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iSchool IM&T student Taylor begins his internship with architecture firm Gensler.

Starting my IT Internship at Architecture and Design Firm Gensler

The first week of my internship was fascinating to say the least. As soon as I arrived, I was welcomed with a glimpse into a life most of us, if not all of us, have been preparing for our entire academic career.

Back to Basics

Despite walking in at around nine in the morning for an informational meeting regarding the structure and processes, the first step was actually learning how to make coffee. From there, the pace increased.

As a new employee in any company, the majority of the day revolves around learning and getting used to how they communicate, what tools they use, and getting yourself setup to be a part of the workflow. For me, that ranged from logging into various accounts, to troubleshooting the steps missed when connecting to the Gensler Network.

Every individual I have encountered thus far has been extremely helpful and friendly. So far, the internship has provided me with the ability to practice skills taught in my classes, while also learning how to handle continually developing situations with other projects.  Most importantly, I am learning through “on-the-job-experience” which the classroom will not be able to provide to me.

Goals for the Summer

In the short three months I will be experiencing the real-world work force. So I hope to be able to actively participate in managing and handling situations without being supervised or needing help. I understand the necessity of putting myself out there, and falling on my face a few times in order to learn through my mistakes. This is the only way I will gain useful experience.

Overall, I want this summer to be a summer of improvements: this means academically, professionally, mentally, and physically.

One of my main goals outsides of Gensler would be to practice and revisit much of the work and self-study I did last semester in order to improve my skills with programming languages, as well as to better maneuver and utilize the Command Terminal.

A second goal would be to update my LinkedIn and resume so that I will be prepared when returning to school in the fall to begin to look for a job after graduation.

Third, I would like to get more physically active, as this will help build confidence and help make myself into a healthier individual.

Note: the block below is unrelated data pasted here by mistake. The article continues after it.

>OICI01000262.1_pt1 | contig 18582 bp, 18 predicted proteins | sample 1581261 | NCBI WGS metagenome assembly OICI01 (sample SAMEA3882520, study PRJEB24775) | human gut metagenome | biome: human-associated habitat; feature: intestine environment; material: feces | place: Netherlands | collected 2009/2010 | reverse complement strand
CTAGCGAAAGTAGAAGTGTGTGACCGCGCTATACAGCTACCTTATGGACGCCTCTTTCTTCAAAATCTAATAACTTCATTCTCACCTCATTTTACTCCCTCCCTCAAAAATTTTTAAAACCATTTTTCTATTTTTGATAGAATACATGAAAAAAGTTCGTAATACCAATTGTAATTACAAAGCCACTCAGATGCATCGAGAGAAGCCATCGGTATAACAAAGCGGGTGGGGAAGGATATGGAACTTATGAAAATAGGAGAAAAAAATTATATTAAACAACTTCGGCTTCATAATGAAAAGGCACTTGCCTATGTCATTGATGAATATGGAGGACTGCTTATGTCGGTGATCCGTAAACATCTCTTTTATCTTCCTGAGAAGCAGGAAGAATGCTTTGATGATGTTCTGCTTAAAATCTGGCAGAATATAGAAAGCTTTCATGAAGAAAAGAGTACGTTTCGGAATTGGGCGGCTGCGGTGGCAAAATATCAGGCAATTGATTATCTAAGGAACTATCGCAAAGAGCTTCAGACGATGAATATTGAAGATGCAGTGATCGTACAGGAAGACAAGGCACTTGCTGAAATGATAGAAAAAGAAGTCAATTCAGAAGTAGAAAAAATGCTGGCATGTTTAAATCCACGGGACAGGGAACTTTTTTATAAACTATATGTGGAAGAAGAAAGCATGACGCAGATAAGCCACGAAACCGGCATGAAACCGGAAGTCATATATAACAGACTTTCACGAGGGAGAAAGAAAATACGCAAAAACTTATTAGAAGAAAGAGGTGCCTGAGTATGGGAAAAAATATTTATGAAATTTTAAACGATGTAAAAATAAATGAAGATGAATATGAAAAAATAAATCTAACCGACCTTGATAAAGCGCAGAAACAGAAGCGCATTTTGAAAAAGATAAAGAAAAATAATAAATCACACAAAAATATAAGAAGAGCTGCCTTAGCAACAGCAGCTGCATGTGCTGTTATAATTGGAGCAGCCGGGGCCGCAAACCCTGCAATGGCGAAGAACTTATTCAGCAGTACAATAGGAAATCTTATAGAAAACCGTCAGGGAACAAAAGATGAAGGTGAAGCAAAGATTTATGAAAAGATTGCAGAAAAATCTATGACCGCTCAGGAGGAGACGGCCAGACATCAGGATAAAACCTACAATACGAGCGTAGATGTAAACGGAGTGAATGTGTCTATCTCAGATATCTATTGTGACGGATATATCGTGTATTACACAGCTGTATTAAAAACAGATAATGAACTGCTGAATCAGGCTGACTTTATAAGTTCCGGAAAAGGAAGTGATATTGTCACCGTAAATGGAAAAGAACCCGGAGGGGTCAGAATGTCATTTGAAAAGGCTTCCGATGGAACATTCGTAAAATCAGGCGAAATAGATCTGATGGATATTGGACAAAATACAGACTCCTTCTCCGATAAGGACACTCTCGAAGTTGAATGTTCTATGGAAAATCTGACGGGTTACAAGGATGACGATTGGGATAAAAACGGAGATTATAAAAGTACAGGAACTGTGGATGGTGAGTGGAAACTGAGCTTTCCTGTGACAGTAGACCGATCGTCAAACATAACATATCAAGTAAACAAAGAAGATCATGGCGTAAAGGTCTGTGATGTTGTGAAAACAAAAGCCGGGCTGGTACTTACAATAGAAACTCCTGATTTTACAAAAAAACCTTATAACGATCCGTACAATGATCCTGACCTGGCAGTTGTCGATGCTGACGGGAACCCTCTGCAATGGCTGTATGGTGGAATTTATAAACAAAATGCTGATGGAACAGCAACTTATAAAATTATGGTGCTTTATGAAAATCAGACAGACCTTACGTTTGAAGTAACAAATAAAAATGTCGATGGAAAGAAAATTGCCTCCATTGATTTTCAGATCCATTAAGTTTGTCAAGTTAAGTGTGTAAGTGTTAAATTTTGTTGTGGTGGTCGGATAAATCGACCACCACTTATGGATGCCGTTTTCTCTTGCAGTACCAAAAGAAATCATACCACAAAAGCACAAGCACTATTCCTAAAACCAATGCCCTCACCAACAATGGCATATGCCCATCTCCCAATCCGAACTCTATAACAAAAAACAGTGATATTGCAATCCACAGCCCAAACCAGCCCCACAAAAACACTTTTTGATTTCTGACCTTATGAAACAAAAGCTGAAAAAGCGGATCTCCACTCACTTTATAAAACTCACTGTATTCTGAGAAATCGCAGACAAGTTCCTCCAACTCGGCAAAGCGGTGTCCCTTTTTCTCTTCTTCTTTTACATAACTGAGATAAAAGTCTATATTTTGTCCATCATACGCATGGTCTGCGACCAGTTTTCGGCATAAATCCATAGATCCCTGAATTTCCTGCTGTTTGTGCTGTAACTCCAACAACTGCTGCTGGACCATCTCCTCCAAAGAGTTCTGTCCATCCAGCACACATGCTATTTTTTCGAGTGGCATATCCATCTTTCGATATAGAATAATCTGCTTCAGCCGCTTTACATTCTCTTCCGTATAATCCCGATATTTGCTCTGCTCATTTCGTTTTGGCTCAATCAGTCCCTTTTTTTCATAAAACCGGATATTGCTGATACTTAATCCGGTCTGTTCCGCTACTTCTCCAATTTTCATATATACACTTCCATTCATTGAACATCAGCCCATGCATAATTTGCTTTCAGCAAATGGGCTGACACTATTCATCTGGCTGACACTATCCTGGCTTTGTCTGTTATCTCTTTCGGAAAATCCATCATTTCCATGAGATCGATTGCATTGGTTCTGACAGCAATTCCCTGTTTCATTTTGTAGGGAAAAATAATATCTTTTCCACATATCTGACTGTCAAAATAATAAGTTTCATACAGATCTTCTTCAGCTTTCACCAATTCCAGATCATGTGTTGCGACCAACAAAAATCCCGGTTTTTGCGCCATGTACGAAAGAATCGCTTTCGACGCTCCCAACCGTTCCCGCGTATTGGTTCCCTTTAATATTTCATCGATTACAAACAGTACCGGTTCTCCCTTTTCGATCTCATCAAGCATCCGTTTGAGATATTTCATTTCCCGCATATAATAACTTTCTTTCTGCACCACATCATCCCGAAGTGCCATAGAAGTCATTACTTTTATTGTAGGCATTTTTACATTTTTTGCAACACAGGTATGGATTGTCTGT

Something New and Something Old

Throughout the summer, Gensler will be going through a move to help consolidate and expand their workspace and work-environment. During this time, the network needs to expand to coincide with the company’s expansion.

As a result, I received experience handling and learning about the “dos” and “do nots.” In other words, I learned what steps need to be taken in order to allow the server to connect to the rest of the network as well as the physical setup of the bits and pieces of correlating devices.

For example, some of the little lessons I picked up through “on-the-job experience” include which certain types of lights need to be used in a server room to ensure the devices in the room are functioning efficiently, or what the varying colors of the CAT cables mean.

Understanding a lot of the processes of the setup was possible only because of IST 233 – Introduction to Computer Networking. Despite the challenge this class posed to me, without it I would have been utterly lost and unable to properly understand the purpose of how the setup was being done.

Beginning of the End

As I move towards my last year at Syracuse I am excited for the upcoming experience. I hope to acquire the most from this internship by either helping build my professional career or learning new fundamentals that are necessary in my field.

Taylor Lucero

Taylor Lucero

Taylor Lucero '20 is pursuing a bachelors in Information Management and Technology within the iSchool with concentrations in both Information Security and Data Analytics. Taylor is from Washington, D.C. and hopes to better preserve and protect the present in order to hand it off to future generations.

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